There are a number of questions my involvement with the Kate Sharpley Library has led me to, not just pertaining to the sustainability of the KSL, but also about anarchist and community archives collections more generally. Some of this concern may simply be a matter of balancing my professional training and experiences working in larger institution, with what is possible and makes sense when working on a volunteer-run project with little to no funding. But I worry about the proper care and handling of collections for preservation. I worry about the difficulty or lack of good recordkeeping for collections; as collections grow, institutional or personal memory isn’t enough, and it won’t be enough long-term. But I think my biggest worry, and perhaps the most important question, is that of the sustainability of the collections and the projects—how will they continue into the future? Will these collections of rare and important anarchist materials last from generation to generation? Or even year to year? How will they remain alive and relevant? There are anarchist libraries and archives of various kinds and at various stages of development throughout Europe, the U.S., Latin America, and Australasia, but they are small volunteer institutions, surviving through the sheer will and enthusiasm of a few individuals. Will they be available and useful to people for the long haul? I don’t want them to become boutique vanity collections, open only to a small number of people in the know, but I also recognize that serving large numbers of users is often impossible with a small staff and limited time. Yet the answer for these projects is rarely partnering with or transferring the collections to a bigger institution. The anarchist movement is a diverse and dispersed one, with no large organizations or centralized organizational culture. There are no long-lasting anarchist organizations, as are often found in other social movements. There are no organizations to which an anarchist archive or library could be donated, nor any that has the ability to sponsor or support such a library or archive.
This is the tension for me. These collections hold material that can be found not in your local public library, probably not at your local university library, and perhaps only at a few major research libraries with one-of-a-kind manuscript and archival collections. There are a number of important unpublished manuscripts and archival collections in the KSL that you cannot find elsewhere, for example, the records of the long-running anarchist bookstores Bound Together Books and Left Bank Books in San Francisco and Seattle respectively, and the records of the support group for the 1979 U.K. Persons Unknown Trial. I feel strongly as both an anarchist and an archivist that this material should be preserved and made accessible to those who want to use it. As a member of the KSL, I feel equally strongly that the material in this collection should not fall into the hands of a university or state-sponsored research library. That wasn’t what the donors to the collection wanted, or what those who have given so much time and effort to the project wanted. But neither do I think the collection can be given to some amorphous, undefined “anarchist movement.” The responsibility is too great, and the work too important, not to have some committed individual or group responsible and accountable. But as far as I am aware, neither the KSL, nor any of the other anarchist libraries and archives surveyed, have long-range plans for survival. What happens to these collections when those currently involved in the projects no longer have the time, energy, or ability to be part of them? In darker moments, I despair. But most of the time I am hopeful that the anarchist movement will remain relevant to enough people to attract future generations who will want to take up the mantle and care for these collections—just as de Cleyre, Notkin, and Cohen have influenced generations of people to keep the tradition of anarchist libraries alive. In these moments, I believe in the spirit of anarchism that inspires people to act for themselves and each other and to protect, preserve, and continue these projects without any help from the state.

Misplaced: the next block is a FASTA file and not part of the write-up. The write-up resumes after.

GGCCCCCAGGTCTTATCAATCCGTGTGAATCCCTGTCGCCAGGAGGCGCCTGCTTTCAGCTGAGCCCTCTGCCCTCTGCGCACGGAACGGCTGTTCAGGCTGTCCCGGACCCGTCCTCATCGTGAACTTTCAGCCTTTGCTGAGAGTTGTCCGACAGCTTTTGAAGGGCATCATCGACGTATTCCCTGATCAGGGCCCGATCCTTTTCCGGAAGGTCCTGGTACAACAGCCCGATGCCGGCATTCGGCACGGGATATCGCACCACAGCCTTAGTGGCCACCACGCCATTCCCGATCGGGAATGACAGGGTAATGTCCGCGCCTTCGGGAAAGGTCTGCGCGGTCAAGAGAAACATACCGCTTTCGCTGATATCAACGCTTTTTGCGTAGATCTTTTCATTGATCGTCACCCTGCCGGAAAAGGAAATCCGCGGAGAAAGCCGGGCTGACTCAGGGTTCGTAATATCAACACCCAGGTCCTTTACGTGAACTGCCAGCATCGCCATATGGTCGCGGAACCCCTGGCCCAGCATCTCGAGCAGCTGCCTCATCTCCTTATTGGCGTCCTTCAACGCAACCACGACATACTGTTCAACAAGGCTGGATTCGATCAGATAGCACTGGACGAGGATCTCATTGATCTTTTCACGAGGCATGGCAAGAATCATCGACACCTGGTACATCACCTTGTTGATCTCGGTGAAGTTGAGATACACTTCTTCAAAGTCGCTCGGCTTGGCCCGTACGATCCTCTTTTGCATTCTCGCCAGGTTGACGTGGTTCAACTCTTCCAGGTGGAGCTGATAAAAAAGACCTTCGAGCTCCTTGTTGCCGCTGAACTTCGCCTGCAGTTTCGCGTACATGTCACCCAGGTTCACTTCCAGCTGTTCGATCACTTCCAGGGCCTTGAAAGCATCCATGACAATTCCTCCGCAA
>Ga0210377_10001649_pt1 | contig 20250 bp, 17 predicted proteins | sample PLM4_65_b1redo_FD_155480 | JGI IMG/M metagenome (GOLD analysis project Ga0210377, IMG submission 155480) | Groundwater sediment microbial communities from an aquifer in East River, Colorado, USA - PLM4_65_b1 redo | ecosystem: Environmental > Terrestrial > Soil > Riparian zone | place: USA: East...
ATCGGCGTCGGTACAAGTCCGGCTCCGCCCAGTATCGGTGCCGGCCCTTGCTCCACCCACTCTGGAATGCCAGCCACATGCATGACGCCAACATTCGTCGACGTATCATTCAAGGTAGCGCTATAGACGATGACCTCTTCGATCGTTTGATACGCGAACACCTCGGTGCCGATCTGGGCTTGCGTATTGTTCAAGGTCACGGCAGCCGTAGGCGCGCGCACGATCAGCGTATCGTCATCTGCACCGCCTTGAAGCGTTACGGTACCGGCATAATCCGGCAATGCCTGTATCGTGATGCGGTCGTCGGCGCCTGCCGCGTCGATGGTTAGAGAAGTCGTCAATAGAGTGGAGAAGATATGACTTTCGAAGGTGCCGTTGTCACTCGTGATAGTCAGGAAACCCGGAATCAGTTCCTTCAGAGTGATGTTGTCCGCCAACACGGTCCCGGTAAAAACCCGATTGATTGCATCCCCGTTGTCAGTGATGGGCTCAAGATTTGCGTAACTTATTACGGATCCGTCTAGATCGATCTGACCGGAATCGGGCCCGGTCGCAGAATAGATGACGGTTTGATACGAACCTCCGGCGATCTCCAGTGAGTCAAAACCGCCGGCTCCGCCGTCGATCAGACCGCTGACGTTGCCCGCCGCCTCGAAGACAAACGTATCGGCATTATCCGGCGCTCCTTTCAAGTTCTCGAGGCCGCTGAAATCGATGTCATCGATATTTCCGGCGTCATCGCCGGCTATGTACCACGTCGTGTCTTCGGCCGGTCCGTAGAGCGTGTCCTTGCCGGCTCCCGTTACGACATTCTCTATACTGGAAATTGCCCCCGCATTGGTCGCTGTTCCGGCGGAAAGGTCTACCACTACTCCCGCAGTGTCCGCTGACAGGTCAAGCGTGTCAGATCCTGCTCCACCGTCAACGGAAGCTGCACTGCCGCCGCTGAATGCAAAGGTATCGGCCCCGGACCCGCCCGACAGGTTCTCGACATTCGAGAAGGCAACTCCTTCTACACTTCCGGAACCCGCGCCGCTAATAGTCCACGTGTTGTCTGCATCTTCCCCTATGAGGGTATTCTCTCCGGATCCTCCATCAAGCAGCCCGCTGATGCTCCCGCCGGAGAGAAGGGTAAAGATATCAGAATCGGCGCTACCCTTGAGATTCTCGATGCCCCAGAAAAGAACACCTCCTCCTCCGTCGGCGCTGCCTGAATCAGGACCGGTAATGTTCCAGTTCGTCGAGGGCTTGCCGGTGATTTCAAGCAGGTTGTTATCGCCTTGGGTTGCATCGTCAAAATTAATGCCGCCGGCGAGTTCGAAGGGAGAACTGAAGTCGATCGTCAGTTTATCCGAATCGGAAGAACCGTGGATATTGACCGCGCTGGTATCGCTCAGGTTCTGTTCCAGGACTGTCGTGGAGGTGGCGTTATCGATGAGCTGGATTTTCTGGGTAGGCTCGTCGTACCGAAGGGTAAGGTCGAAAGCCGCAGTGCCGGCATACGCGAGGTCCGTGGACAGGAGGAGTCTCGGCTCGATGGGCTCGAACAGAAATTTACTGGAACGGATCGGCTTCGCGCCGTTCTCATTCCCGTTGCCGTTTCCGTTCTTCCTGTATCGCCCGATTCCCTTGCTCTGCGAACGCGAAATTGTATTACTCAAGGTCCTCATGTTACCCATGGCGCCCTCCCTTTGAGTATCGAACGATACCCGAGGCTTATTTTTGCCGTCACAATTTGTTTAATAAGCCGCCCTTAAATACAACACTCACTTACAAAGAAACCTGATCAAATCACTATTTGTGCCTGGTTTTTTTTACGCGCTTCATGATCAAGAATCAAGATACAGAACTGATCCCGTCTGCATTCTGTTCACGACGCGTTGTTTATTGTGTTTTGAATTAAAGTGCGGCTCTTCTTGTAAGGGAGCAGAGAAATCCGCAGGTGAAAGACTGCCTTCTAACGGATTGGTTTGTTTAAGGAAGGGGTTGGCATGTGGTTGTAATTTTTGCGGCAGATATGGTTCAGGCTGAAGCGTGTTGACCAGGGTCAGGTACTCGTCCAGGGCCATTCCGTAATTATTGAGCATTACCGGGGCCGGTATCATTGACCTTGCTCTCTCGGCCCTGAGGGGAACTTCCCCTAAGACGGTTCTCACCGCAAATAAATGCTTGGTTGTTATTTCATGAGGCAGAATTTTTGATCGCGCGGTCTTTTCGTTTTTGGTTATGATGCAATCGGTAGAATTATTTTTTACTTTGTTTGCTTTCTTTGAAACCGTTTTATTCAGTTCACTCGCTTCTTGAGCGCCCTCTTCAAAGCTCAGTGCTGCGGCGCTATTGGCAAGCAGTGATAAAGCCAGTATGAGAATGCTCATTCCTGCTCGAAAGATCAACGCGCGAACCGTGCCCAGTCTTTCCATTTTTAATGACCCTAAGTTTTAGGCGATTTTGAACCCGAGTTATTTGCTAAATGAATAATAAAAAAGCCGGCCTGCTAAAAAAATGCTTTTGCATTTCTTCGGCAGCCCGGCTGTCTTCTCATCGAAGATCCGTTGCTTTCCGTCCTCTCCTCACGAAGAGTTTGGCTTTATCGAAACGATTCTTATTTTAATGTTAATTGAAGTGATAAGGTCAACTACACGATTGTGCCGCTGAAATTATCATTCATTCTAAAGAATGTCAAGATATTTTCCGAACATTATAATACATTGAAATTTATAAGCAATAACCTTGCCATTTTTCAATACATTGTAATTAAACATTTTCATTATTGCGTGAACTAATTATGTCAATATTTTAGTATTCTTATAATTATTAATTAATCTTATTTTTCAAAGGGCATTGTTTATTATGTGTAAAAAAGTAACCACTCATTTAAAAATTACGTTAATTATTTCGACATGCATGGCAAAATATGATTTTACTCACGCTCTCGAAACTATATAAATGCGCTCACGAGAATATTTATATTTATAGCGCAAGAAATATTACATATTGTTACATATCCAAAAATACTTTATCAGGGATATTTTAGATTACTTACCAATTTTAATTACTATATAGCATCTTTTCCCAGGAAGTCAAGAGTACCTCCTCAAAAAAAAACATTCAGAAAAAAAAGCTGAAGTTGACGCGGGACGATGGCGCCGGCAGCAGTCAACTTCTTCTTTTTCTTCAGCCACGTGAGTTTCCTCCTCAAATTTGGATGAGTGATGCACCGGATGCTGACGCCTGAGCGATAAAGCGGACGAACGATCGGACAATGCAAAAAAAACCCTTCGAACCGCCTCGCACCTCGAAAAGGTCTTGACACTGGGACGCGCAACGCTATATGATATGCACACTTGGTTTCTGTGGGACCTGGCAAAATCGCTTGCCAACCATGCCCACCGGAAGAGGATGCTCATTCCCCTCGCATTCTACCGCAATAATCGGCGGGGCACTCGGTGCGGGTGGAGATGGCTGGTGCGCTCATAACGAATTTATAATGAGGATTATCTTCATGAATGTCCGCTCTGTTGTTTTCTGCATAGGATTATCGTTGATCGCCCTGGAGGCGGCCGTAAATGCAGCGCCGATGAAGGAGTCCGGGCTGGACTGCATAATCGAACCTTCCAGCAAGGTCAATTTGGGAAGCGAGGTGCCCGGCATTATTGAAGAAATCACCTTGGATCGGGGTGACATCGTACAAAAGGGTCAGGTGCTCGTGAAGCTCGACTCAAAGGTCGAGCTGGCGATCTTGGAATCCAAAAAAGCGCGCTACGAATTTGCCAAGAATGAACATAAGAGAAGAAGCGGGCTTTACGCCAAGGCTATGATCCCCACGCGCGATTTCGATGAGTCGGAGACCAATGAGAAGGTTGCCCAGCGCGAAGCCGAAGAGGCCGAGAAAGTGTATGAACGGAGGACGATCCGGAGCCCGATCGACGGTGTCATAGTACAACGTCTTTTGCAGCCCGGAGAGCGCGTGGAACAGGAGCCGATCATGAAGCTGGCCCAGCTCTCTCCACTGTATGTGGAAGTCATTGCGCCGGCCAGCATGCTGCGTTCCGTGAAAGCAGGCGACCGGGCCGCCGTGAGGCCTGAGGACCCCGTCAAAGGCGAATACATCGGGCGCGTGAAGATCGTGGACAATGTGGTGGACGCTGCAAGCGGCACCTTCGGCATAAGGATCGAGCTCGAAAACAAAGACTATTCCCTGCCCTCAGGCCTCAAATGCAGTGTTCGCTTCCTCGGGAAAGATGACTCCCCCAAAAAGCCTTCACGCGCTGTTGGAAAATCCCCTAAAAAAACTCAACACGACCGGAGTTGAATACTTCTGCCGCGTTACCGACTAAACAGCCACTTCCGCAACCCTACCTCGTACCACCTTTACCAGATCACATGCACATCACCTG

Avrich, P. (2006). The modern school movement. Oakland, CA: AK Press.
Falk, C., Pateman, B., & Moran, J. (Eds.) (2003). Emma Goldman: A documentary history of the American years, volume 1: Made for America, 1890-1901. Berkeley, CA: University of California Press.
Flinn, A. (2007). Community histories, community archives: Some opportunities and challenges. Journal of the Society of Archivists, 28(2), 151-176. doi: 10.1080/00379810701611936
Flinn, A. and Stevens, M. (2009). “It is noh mistri, wi mekin histri”: Telling our own story: Independent and community archives in the UK, challenging and subverting the mainstream. In J. Bastian & B. Alexander (Eds.), Community archives: The shaping of memory (pp. 3-27). London, England: Facet Publishing.
Herrada, J. (n.d). History of the Labadie Collection. Retrieved from http://www.lib.umich.edu/labadie-collection/history
Hoyt, A. (2012). The international anarchist archives: A report on conditions and a proposal for action. Theory in Action, 5(4), 30-46.
International Institute of Social History. (n.d). History of the ISSH. Retrieved from http://socialhistory.org/en/about/history-iish
Kate Sharpley Library. (2004). The Kate Sharpley Library: What and why. KSL: Bulletin of the Kate Sharpley Library, 40. Retrieved from http://www.katesharpleylibrary.net/n2z41d
Longmore, C. (2004). Some notes on the founding of the Kate Sharpley Library. KSL: Bulletin of the Kate Sharpley Library, 40. Retrieved from http://www.katesharpleylibrary.net/rv16fn
Meltzer, A. (1991). The purpose of history. KSL: Bulletin of the Kate Sharpley Library, 1. Retrieved from http://www.katesharpleylibrary.net/3tx9mw
Newman, J. (2011). Sustaining community archives. Aplis, 24(1), 37-45.
Pateman, B. (2010). The Kate Sharpley Library then, now, and next: An interview with Barry Pateman. KSL: Bulletin of the Kate Sharpley Library, 63-64. Retrieved from http://www.katesharpleylibrary.net/0vt50w
Published in Informed Agitation: Library and Information Skills in Social Justice Movements and Beyond, edited by Melissa Morrone. (pages 173-184) Sacramento, California : Library Juice Press, 2014. ISBN 9781936117871. See http://informedagitation.info/ and http://libraryjuicepress.com/informed-agitation.php.
In KSL: Bulletin of the Kate Sharpley Library No. 86-87, May 2016 [Double issue]